CORI’s Socio-Economic Review of 2001, Prosperity and Exclusion: Towards A New Social Contract, published in 2000, broadens the picture. The first part is about some of the main social problems in Ireland (and most Western countries), including poverty, unemployment, increasing inequality of income distribution, and social exclusion. Part 2 outlines their policy proposals in a range of key policy areas, such as work, accommodation, healthcare, education, culture, sustainability and the environment, with basic income as a core instrument for the change towards a just society.

Then, in October 2002, came the jewel in the crown. The Taoiseach’s Office produced their long awaited Green Paper on Basic Income. CORI arranged a press conference for the launch and several people from distant lands congregated for the event, including from Geneva, the UK and the USA. A presentation was given by Deaglan O’ Briain of the Department of the Taoiseach, and Seán Healy responded on behalf of CORI. The content of the Green Paper draws heavily on the work on BI already carried out by or for CORI, and this is acknowledged in its bibliography. The recommended rates are now expressed in euros per week. “The Government’s target is to achieve a rate of 150 euros per week (in 2002 terms) for the lowest rates of social welfare to be met by 2007” (p.5). That sum, 150 euros, is roughly equal to £100, depending on the exact exchange rate.

The press conference for the Green Paper was also the occasion for the launch of a new book by Professor Charles Clark, who has been the main economist collaborating with CORI on the basic income analysis. The basic income guarantee, ensuring progress and prosperity in the 21st century is an economics book, the meat of which examines “how a Basic Income system … will affect the competitiveness of the Irish economy, the labour market and the distribution of income and levels of poverty”.

It expands on his earlier work, and updates his data to 2001. What I find so refreshing in this economics book is that the values are made explicit and are compassionate and just. With so many mainline economics books one is fighting every step of the way to breathe humanity into them. This book has been written carefully so that even non-economists will be able to follow it. The BI rates recommended for the fiscal year 2001/2002 are as follows:-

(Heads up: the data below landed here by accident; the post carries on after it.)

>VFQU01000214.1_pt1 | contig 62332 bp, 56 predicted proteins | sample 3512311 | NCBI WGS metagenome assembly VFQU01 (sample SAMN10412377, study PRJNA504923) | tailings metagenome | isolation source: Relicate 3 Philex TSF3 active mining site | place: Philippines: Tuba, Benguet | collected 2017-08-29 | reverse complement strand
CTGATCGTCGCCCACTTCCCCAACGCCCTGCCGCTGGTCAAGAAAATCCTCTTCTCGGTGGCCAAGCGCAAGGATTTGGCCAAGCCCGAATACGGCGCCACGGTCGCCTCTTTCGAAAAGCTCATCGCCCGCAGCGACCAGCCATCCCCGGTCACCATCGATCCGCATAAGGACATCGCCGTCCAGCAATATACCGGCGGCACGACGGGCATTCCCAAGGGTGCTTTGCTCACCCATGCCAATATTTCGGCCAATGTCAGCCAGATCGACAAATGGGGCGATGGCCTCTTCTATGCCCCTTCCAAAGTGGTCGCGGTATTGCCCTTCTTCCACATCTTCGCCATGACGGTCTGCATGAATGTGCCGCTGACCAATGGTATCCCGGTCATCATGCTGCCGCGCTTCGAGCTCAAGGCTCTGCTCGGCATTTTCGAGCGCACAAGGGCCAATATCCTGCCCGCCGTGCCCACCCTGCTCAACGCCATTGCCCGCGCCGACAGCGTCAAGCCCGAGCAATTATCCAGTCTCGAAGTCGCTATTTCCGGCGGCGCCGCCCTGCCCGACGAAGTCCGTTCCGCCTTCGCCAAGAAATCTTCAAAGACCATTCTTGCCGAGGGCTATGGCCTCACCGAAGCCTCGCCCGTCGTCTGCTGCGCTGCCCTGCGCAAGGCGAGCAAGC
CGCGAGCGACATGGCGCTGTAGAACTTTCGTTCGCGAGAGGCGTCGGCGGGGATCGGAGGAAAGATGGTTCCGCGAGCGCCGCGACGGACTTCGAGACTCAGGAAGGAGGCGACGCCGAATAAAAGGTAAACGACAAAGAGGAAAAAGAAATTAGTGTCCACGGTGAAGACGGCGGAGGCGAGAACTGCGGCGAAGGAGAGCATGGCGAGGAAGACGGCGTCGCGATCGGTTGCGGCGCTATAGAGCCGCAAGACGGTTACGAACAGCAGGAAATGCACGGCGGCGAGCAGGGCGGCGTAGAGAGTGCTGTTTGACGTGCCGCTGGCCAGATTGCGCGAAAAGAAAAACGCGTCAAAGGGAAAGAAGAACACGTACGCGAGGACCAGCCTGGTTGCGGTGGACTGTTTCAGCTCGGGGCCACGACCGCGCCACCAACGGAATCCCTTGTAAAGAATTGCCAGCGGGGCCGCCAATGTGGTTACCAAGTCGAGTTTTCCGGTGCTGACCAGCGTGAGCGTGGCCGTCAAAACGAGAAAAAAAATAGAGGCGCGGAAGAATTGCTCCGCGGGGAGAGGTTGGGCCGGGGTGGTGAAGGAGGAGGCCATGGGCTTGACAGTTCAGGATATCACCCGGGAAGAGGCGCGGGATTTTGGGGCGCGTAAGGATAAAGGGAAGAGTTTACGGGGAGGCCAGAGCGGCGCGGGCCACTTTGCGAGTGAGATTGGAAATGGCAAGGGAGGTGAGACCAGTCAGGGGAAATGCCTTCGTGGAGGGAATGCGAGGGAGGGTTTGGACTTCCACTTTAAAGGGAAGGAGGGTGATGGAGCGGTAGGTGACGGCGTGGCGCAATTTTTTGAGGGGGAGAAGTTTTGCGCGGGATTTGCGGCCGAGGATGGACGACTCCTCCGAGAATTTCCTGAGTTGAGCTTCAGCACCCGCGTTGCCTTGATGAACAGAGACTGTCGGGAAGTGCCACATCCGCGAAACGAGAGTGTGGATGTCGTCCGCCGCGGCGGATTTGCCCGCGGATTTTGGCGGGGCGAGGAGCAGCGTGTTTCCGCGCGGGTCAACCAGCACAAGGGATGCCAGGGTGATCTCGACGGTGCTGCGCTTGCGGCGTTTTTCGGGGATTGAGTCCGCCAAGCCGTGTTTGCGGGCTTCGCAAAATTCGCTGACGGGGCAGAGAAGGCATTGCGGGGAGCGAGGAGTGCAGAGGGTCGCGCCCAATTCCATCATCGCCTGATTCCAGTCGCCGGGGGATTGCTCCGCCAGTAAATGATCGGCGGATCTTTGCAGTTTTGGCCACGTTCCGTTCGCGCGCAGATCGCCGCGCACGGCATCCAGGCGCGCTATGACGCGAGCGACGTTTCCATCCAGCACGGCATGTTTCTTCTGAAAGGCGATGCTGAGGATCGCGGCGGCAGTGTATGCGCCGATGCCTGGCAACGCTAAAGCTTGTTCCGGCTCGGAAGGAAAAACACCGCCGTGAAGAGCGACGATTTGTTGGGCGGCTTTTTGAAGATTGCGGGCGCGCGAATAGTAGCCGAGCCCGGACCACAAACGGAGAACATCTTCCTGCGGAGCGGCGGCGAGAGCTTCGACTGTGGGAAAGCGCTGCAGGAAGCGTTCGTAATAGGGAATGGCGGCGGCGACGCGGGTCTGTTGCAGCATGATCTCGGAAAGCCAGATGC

Age Euros per week
80 + 142
65 – 79 135.86
18 – 64 109.20
0 – 17 43.17

and the single tax rate to finance the system was calculated to be 47.14%

This then is the current state of the debate in Ireland. A Green paper is normally followed by a discussion, which, in turn, is followed by a White Paper outlining what the Government proposes to do, which then forms the basis for a bill, which goes before Parliament. We await the next stages with interest.

For further information about CORI, contact their website on Alternatively, write to them at the Justice Office, Conference of Religious of Ireland (CORI), Tabor House, Milltown Park, Dublin 6, Ireland.

BIBLIOGRAPHY, in chronological order.

Unless otherwise indicated, all of these are published by THE JUSTICE COMMISSION, of the CONFERENCE OF RELIGIOUS OF IRELAND (CORI), DUBLIN.

Brigid Reynolds, S.M. and Seán Healy, S.M.A. (eds), 1988, Poverty and Family Income Policy.

Brigid Reynolds, S.M. and Seán Healy, S.M.A. (eds), 1989, Poverty and Taxation Policy.

Seán J Healy and Brigid Reynolds, ‘The Future of Work: A Challenge to Society’, is chapter 2 in Brigid Reynolds, S.M. and Seán Healy, S.M.A. (eds), 1990, Work, Unemployment and Job-Creation Policy, pp.56-89.

Seán Healy and Brigid Reynolds, ‘Work, Jobs and Income: Towards a New Paradigm’, is chapter 2 in Brigid Reynolds, S.M. and Seán Healy, S.M.A. (eds), 1993, New Frontiers for Full Citizenship, pp. 41-83.

Brigid Reynolds, S.M. and Seán Healy, S.M.A. (eds), 1994, Towards an Adequate Income For All.

Brigid Reynolds, S.M. and Seán Healy, S.M.A. (eds), 1995. An Adequate Income Guarantee For All: Desirability, Viability, Impact.

Brigid Reynolds, S.M. and Seán Healy, S.M.A. (eds), 1996, Progress, Values and Public Policy.

Charles M.A. Clark & John Healy, 1997, Pathways to a Basic Income.

Charles M.A. Clark & John Healy, 1997, Pathways to a Basic Income: A Summary.

Seán Healy S.M.A. and Brigid Reynolds S.M. 1997, Surfing the Income Net.

Seán Ward, ‘Basic Income;’ is chapter 12 in Brigid Reynolds, S.M. and Seán Healy, S.M.A. (eds), 1998, Social Policy in Ireland: Principles, Practice and Problems.

2000, Prosperity and Exclusion: Towards a New Social Contract (CORI’s Socio-Economic Review 2001).